In early July, amendments to Hungary’s asylum laws went into effect that allow migrants whose requests for asylum have been denied to be expelled from the country during the appeals process. People appealing their asylum decisions have been placed in detention and denied food.
Hungary has adopted new measures concerning asylum seekers. Among them is an amendment to the existing law that went into effect on July 1 and permits authorities to deport unsuccessful asylum seekers, even if they have filed an appeal.
The new measures facilitate deportations by stipulating that asylum applications from people who arrived to Hungary from a country in which they are safe from prosecution or harm should be rejected. Almost all asylum seekers in Hungary enter form Serbia, which is classified by Hungary as safe, thus rendering nearly all claims inadmissible.
Hungarian law also mandates that migrants whose asylum applications have been denied to be held in camps known as “transit zones”. On August 20, the Hungarian Immigration and Asylum Office stated that they are not legally required to provide food to people placed in these detention centers.
In an article on its website, Human Rights Watch countered that "Hungarian authorities do have binding obligations under multiple human rights treaties and norms that prohibit inhuman and degrading treatment of those in their custody and require those in custody to be treated with humanity and dignity. That includes providing them with food, water, hygiene, and medical needs."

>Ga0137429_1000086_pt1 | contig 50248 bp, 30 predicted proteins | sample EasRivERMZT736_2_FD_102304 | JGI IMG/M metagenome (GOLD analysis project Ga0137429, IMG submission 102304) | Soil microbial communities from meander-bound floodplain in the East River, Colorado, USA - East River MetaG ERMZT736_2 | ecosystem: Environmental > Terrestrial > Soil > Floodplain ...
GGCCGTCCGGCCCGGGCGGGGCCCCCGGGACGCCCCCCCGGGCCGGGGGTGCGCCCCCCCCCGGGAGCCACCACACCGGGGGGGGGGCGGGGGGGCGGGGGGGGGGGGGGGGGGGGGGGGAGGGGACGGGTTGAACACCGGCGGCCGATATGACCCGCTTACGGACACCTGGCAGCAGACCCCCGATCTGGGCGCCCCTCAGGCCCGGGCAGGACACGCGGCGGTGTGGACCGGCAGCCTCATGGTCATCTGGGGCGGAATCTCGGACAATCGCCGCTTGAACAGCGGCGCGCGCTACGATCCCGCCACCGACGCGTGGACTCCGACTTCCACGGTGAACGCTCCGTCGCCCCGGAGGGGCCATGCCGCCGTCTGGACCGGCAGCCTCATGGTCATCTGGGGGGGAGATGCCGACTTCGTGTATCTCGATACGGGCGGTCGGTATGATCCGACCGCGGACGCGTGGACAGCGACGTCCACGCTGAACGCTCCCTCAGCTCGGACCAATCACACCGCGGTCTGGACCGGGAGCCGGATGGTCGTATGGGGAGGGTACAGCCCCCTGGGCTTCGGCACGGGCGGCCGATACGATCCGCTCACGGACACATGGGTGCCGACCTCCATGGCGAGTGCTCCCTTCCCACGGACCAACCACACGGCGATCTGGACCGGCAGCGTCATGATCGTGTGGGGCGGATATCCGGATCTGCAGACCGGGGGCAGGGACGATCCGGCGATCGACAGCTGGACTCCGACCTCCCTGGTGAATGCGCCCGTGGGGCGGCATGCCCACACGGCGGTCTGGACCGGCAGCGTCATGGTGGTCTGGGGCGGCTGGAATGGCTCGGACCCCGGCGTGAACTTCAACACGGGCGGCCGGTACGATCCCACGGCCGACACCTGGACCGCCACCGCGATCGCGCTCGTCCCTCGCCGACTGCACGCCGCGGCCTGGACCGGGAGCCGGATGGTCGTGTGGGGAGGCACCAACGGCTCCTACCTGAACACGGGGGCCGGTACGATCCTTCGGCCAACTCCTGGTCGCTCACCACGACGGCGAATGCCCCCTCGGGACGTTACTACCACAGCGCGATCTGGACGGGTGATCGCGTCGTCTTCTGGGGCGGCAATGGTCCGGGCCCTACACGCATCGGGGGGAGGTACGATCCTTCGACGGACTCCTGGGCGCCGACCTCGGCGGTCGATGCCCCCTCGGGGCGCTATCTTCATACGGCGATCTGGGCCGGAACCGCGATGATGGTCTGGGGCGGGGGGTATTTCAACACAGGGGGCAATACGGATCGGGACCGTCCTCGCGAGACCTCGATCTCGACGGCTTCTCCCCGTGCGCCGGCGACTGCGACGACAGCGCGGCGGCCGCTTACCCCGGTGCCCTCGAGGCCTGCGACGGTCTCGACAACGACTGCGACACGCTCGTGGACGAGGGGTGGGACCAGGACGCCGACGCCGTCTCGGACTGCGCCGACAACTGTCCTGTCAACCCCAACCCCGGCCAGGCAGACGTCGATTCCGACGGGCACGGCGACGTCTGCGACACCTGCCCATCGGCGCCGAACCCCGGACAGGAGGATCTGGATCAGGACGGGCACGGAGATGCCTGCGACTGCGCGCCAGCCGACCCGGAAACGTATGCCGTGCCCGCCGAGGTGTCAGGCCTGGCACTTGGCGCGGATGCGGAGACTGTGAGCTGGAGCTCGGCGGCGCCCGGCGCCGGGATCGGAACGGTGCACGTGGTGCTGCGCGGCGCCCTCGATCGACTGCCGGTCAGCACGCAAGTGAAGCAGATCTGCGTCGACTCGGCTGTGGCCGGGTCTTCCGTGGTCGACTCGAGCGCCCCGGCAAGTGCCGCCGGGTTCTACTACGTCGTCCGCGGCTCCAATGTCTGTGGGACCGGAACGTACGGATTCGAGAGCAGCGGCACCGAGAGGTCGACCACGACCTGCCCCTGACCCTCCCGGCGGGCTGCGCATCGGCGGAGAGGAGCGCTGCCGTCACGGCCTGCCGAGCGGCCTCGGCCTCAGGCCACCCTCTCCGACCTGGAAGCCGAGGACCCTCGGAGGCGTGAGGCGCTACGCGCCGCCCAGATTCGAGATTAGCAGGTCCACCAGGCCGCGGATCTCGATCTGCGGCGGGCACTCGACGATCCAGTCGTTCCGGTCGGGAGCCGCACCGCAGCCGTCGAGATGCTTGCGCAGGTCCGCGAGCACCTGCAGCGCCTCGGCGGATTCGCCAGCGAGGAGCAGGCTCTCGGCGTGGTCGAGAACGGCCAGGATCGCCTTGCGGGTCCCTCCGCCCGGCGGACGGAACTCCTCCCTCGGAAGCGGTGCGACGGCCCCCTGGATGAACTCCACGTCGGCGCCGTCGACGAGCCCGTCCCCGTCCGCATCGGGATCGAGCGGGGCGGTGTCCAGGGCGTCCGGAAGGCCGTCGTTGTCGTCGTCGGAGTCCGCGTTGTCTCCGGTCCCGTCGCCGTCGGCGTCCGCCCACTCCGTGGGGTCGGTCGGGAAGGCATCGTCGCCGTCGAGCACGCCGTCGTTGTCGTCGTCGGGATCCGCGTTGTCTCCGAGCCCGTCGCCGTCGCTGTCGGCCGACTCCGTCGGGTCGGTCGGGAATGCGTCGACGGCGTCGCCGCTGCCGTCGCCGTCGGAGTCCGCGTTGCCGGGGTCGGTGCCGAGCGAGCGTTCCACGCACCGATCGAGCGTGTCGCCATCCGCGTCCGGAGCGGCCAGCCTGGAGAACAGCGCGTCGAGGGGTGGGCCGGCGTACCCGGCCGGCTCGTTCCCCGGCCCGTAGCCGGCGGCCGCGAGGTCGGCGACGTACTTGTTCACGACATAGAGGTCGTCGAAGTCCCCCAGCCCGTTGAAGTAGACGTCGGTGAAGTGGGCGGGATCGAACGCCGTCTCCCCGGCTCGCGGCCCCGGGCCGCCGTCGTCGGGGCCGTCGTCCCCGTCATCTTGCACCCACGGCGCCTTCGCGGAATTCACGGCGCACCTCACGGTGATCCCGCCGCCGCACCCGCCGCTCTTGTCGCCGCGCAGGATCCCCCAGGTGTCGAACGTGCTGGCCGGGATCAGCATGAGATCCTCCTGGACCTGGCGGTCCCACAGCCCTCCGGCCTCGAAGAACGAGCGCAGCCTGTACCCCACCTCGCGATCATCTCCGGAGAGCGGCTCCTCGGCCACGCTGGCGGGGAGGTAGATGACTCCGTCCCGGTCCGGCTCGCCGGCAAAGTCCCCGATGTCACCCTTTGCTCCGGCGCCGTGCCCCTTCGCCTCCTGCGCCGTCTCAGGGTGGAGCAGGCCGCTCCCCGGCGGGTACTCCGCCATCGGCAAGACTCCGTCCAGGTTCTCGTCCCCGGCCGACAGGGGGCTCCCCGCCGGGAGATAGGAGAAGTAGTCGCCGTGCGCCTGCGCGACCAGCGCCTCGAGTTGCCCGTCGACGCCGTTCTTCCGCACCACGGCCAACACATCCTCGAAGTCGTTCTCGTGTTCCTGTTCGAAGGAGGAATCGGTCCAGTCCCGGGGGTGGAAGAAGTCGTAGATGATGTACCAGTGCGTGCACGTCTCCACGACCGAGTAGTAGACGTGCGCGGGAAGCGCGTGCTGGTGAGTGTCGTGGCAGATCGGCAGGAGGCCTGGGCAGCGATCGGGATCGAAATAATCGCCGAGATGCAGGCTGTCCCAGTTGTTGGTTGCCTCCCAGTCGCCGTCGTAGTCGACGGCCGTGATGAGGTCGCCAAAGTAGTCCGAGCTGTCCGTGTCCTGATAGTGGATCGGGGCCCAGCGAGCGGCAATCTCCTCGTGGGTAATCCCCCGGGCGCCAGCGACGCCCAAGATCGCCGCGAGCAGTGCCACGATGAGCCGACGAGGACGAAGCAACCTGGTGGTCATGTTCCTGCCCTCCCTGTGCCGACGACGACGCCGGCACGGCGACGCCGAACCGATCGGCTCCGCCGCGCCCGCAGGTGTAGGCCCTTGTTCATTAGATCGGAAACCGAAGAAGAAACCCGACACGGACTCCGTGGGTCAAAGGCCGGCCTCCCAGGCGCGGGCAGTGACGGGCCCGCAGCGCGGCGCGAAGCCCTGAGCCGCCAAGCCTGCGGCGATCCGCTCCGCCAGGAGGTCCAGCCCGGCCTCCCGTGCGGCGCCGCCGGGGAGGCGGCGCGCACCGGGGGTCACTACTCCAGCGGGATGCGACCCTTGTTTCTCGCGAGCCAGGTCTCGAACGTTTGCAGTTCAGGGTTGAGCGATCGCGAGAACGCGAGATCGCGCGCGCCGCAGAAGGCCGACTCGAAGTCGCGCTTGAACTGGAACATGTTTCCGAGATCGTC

Following a complaint by the Hungarian Helsinki Committee, a human rights organization, the European Court of Human Rights ordered Hungary to provide food to appealing asylum seekers on a case-by-case basis. The government complied, feeding two Afghan families and three other people, including two Syrian brothers.
But NGOs worry that the deprivation may continue. A video on the website of World Economy Weekly, a Hungarian business magazine, shows a pastor named Gabor Ivanyi being prevented from distributing food to migrants in the Röszke camp in the south of the country.
The enforced hunger is a tactic to push migrants into neighboring Serbia, observers contend. To deport them, “Hungary needs a green light from Belgrade, which generally refuses, so for Budapest, the only way to get rid of refugees is to encourage them to leave on their own", Florence La Bruyère, a French correspondent for radio station RFI in Budapest, said in a report.
András Léderer, head of information and advocacy for the Hungarian Helsinki Committee concurred. The new measures are intended to "force people to give up their asylum application," he told National Public Radio.